• Decisiveness amid uncertainty – The key here is that you will never have complete information and a strong leader needs to make a call. The “wait & see” approach that a lot of people want to default to usually ends up showing a lot of weakness and puts you on your heels. You want to be the one that drives the issues. The business example was that there were two engineers that refused to work together and were undermining each other and overall creating a toxic environment. The choice was to see which one quit, or to let one go. The alternative options that wasn’t considered was to let both of them go and give a promotion to high performers. This is the most aggressive approach but it shows a lot of strength and decisiveness while showing that you will not accept that behavior no matter who you are.
  • Discipline Equals Freedom – The book talks about how creating disciplines in your areas of responsibility creates a pathway to freedom. It is a bit counterintuitive and will likely lead to resistance, but the at its core there is a principle. Order, standards, control and regimen may sound like the opposites of freedom, but it leads to freedom. In the book he Jocko discusses how they changed their evidence collection process from a haphazard ransacking to a strict procedure that has very specific jobs that are optimized for efficiency. I personally have two experiences that can relate to how enforcing strict standards can create a ripple effect of greater freedom. The first is in the standardization of our month end closing process in the finance team at my work. Month end used to be crazy: long hours, huge variations at the end of the month, and a ton of stress and inefficiency. We went through the long process of creating standard operating procedures for all month end processes and centralizing some processes to increase efficiency. These standards took our month end process from 2-3 long days to being able to close within a 24 hour period and being able to easily close more than one division. The other example I have is an article that circulates at my work every so often. It is basically about how standardization increases Innovation. It sounds counterintuitive, but there is a point to it. Increased standardization doesn’t just lead to higher quality and scalability within an organization. It frees up a ton of creative potential since people aren’t trying to figure out the best way to do something: there is already a standard. It only works when utilizing the other principles of Extreme Ownership because you need to allow the people on the front line getting feedback to those standards and making sure we are always improving. The chapter goes on to discuss the ideal leader in the Dichotomy of Leadership:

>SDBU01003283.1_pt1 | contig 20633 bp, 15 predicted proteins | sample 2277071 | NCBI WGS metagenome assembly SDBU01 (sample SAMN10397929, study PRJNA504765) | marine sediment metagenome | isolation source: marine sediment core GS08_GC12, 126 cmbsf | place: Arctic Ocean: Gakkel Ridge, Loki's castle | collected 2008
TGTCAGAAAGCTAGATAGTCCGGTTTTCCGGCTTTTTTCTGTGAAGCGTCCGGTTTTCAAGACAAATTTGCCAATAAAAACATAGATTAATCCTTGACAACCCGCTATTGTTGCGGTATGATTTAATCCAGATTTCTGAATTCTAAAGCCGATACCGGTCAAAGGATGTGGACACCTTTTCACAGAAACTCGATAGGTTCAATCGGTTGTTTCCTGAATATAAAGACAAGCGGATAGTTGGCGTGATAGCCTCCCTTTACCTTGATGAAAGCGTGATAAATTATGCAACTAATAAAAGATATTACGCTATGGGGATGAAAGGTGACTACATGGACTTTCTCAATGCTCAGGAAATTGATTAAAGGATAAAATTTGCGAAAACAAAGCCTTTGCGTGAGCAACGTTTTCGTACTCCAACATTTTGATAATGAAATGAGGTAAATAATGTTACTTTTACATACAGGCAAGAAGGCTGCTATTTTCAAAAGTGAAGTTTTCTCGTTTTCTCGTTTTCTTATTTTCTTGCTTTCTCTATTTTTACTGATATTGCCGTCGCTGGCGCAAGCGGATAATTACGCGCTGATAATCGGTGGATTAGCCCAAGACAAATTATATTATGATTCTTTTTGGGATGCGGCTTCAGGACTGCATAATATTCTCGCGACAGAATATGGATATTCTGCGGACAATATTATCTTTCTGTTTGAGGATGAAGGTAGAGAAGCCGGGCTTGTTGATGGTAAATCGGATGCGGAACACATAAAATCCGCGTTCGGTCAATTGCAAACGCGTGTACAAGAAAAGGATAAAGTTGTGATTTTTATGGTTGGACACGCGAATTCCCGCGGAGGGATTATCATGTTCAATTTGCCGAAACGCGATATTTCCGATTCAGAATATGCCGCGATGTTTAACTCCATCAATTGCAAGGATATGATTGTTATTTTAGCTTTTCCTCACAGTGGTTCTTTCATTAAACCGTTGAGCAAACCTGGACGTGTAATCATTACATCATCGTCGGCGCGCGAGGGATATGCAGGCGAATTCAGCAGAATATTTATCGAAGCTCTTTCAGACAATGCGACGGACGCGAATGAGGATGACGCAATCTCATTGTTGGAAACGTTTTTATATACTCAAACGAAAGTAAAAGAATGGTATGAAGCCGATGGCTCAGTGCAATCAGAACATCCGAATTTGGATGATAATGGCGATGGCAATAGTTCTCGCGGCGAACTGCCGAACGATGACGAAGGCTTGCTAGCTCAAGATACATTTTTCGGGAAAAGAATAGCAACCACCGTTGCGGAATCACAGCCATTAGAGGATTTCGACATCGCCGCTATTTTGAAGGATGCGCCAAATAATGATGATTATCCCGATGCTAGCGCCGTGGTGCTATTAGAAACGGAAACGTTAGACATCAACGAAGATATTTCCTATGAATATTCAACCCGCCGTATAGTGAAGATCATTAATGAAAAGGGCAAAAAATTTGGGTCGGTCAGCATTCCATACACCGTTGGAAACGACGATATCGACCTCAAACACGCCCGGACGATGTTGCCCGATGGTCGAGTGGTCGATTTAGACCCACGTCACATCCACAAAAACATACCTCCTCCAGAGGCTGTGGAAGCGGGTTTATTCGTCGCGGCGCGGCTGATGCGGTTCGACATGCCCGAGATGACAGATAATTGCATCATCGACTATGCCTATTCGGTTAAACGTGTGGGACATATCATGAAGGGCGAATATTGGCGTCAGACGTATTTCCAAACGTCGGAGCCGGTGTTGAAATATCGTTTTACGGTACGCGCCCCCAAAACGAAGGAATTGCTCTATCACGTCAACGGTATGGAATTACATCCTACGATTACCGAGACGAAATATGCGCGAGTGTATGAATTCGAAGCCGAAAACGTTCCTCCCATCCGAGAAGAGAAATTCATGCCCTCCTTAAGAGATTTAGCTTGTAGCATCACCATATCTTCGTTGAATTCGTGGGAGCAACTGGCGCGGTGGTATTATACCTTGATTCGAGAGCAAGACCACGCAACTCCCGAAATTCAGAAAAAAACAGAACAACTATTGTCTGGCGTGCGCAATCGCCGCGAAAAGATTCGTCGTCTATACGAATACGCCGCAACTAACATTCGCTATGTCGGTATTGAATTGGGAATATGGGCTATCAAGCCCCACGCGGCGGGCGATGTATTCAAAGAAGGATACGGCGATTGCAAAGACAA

• A leader must be:
      • Confident but not cocky
      • Courageous but not foolhardy
      • competitive but a gracious loser
      • attentive to details but not obsessed by them
      • strong but have endurance
      • a leader and a follower
      • humble not passive
      • aggressive not overbearing
      • quiet not silent
      • calm but not robotic
      • close with the troops, but not so close than one becomes more important than another or more important than the good of the team
      • able to execute Extreme Ownership while exercising Decentralized Command
This was probably the best, most complete book on leadership I have read. I think the principles found in this book can be applied to any leadership position in any organization. The book was compelling and had great examples that reinforced the principles. This is just a brief overview of what I found to be the most  useful information, but you will only get the most of it if you read it and apply it yourself.

RG